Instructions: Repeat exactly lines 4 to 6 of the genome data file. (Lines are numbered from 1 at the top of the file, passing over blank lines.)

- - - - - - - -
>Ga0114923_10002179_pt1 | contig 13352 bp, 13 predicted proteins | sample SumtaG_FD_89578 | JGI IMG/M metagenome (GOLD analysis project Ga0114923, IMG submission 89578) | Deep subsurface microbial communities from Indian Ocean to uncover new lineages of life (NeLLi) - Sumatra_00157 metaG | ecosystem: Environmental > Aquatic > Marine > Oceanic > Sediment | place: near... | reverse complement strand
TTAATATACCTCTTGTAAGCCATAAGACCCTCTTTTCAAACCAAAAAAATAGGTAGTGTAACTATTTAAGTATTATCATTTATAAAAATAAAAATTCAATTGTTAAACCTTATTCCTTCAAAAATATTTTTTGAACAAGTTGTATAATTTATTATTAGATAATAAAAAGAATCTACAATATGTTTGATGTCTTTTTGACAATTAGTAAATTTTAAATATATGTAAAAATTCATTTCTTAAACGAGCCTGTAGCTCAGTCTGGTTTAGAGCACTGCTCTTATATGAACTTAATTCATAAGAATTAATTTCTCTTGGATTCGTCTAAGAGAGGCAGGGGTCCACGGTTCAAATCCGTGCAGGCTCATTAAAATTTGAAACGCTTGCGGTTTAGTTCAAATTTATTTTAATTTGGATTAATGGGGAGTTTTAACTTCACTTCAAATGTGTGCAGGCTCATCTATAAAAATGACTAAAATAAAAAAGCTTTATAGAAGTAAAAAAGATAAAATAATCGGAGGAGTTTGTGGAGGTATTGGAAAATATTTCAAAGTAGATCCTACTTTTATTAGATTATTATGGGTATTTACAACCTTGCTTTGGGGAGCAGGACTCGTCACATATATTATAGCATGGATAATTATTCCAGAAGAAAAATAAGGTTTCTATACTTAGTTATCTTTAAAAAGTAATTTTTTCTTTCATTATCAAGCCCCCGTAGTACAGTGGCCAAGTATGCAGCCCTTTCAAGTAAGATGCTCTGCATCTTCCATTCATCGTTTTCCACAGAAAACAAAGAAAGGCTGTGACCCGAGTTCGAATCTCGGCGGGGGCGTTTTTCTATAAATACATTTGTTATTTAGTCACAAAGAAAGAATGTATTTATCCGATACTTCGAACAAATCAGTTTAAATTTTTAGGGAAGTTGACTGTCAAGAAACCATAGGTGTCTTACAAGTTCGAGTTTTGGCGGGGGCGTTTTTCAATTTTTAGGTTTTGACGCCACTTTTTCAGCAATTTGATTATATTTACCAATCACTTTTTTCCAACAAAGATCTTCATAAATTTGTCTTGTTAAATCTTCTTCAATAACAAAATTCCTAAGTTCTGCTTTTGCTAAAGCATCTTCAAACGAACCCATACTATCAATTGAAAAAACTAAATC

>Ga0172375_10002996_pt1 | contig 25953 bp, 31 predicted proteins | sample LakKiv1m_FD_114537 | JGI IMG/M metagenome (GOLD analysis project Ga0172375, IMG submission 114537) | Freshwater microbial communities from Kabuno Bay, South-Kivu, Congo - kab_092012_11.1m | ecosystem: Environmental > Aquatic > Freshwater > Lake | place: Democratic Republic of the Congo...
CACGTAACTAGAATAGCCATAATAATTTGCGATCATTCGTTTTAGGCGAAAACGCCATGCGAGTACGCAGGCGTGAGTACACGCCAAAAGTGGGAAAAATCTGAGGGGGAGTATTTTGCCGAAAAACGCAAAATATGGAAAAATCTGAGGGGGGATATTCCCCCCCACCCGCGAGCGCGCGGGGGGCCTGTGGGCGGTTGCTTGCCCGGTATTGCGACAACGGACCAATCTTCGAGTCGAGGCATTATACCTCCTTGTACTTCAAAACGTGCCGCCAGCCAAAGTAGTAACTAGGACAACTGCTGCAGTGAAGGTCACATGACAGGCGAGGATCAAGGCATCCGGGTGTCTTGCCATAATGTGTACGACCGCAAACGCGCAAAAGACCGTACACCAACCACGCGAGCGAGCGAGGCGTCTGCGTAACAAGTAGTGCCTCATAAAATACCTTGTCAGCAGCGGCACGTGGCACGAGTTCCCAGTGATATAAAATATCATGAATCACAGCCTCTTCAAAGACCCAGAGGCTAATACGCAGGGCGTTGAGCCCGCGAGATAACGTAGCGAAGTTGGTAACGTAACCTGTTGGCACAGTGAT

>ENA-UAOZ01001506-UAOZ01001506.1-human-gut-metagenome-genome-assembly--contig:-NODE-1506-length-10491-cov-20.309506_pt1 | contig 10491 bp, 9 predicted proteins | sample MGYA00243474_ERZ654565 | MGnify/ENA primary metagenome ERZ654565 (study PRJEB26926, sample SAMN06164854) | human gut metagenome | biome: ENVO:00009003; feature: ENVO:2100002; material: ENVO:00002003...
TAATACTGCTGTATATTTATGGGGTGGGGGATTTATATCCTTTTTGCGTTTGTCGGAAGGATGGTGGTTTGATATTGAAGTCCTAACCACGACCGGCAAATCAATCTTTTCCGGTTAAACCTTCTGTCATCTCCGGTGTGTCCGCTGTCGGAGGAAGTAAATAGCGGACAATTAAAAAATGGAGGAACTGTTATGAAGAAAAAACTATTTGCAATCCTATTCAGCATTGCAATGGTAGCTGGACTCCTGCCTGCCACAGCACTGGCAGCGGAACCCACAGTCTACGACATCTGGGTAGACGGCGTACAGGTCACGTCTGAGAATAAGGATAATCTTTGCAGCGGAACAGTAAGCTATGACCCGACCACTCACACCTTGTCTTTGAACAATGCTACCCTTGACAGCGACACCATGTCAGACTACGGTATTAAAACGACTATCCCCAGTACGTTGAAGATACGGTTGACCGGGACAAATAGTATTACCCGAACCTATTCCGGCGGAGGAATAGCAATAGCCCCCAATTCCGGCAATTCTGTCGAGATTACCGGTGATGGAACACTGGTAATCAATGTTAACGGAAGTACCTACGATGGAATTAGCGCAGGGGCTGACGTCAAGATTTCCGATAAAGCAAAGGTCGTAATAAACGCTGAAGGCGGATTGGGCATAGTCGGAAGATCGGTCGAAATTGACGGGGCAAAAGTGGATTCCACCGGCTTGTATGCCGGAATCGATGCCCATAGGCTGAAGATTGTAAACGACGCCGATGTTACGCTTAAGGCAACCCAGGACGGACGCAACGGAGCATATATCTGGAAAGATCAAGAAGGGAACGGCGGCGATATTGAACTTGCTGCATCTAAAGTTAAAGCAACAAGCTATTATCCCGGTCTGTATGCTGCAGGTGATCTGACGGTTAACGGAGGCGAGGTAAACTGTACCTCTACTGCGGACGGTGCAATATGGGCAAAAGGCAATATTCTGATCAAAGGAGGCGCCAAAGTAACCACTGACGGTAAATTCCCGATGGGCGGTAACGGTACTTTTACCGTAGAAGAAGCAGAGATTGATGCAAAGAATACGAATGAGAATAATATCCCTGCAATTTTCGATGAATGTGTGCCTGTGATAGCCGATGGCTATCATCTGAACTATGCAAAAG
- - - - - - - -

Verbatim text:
CACGTAACTAGAATAGCCATAATAATTTGCGATCATTCGTTTTAGGCGAAAACGCCATGCGAGTACGCAGGCGTGAGTACACGCCAAAAGTGGGAAAAATCTGAGGGGGAGTATTTTGCCGAAAAACGCAAAATATGGAAAAATCTGAGGGGGGATATTCCCCCCCACCCGCGAGCGCGCGGGGGGCCTGTGGGCGGTTGCTTGCCCGGTATTGCGACAACGGACCAATCTTCGAGTCGAGGCATTATACCTCCTTGTACTTCAAAACGTGCCGCCAGCCAAAGTAGTAACTAGGACAACTGCTGCAGTGAAGGTCACATGACAGGCGAGGATCAAGGCATCCGGGTGTCTTGCCATAATGTGTACGACCGCAAACGCGCAAAAGACCGTACACCAACCACGCGAGCGAGCGAGGCGTCTGCGTAACAAGTAGTGCCTCATAAAATACCTTGTCAGCAGCGGCACGTGGCACGAGTTCCCAGTGATATAAAATATCATGAATCACAGCCTCTTCAAAGACCCAGAGGCTAATACGCAGGGCGTTGAGCCCGCGAGATAACGTAGCGAAGTTGGTAACGTAACCTGTTGGCACAGTGAT

>ENA-UAOZ01001506-UAOZ01001506.1-human-gut-metagenome-genome-assembly--contig:-NODE-1506-length-10491-cov-20.309506_pt1 | contig 10491 bp, 9 predicted proteins | sample MGYA00243474_ERZ654565 | MGnify/ENA primary metagenome ERZ654565 (study PRJEB26926, sample SAMN06164854) | human gut metagenome | biome: ENVO:00009003; feature: ENVO:2100002; material: ENVO:00002003...
TAATACTGCTGTATATTTATGGGGTGGGGGATTTATATCCTTTTTGCGTTTGTCGGAAGGATGGTGGTTTGATATTGAAGTCCTAACCACGACCGGCAAATCAATCTTTTCCGGTTAAACCTTCTGTCATCTCCGGTGTGTCCGCTGTCGGAGGAAGTAAATAGCGGACAATTAAAAAATGGAGGAACTGTTATGAAGAAAAAACTATTTGCAATCCTATTCAGCATTGCAATGGTAGCTGGACTCCTGCCTGCCACAGCACTGGCAGCGGAACCCACAGTCTACGACATCTGGGTAGACGGCGTACAGGTCACGTCTGAGAATAAGGATAATCTTTGCAGCGGAACAGTAAGCTATGACCCGACCACTCACACCTTGTCTTTGAACAATGCTACCCTTGACAGCGACACCATGTCAGACTACGGTATTAAAACGACTATCCCCAGTACGTTGAAGATACGGTTGACCGGGACAAATAGTATTACCCGAACCTATTCCGGCGGAGGAATAGCAATAGCCCCCAATTCCGGCAATTCTGTCGAGATTACCGGTGATGGAACACTGGTAATCAATGTTAACGGAAGTACCTACGATGGAATTAGCGCAGGGGCTGACGTCAAGATTTCCGATAAAGCAAAGGTCGTAATAAACGCTGAAGGCGGATTGGGCATAGTCGGAAGATCGGTCGAAATTGACGGGGCAAAAGTGGATTCCACCGGCTTGTATGCCGGAATCGATGCCCATAGGCTGAAGATTGTAAACGACGCCGATGTTACGCTTAAGGCAACCCAGGACGGACGCAACGGAGCATATATCTGGAAAGATCAAGAAGGGAACGGCGGCGATATTGAACTTGCTGCATCTAAAGTTAAAGCAACAAGCTATTATCCCGGTCTGTATGCTGCAGGTGATCTGACGGTTAACGGAGGCGAGGTAAACTGTACCTCTACTGCGGACGGTGCAATATGGGCAAAAGGCAATATTCTGATCAAAGGAGGCGCCAAAGTAACCACTGACGGTAAATTCCCGATGGGCGGTAACGGTACTTTTACCGTAGAAGAAGCAGAGATTGATGCAAAGAATACGAATGAGAATAATATCCCTGCAATTTTCGATGAATGTGTGCCTGTGATAGCCGATGGCTATCATCTGAACTATGCAAAAG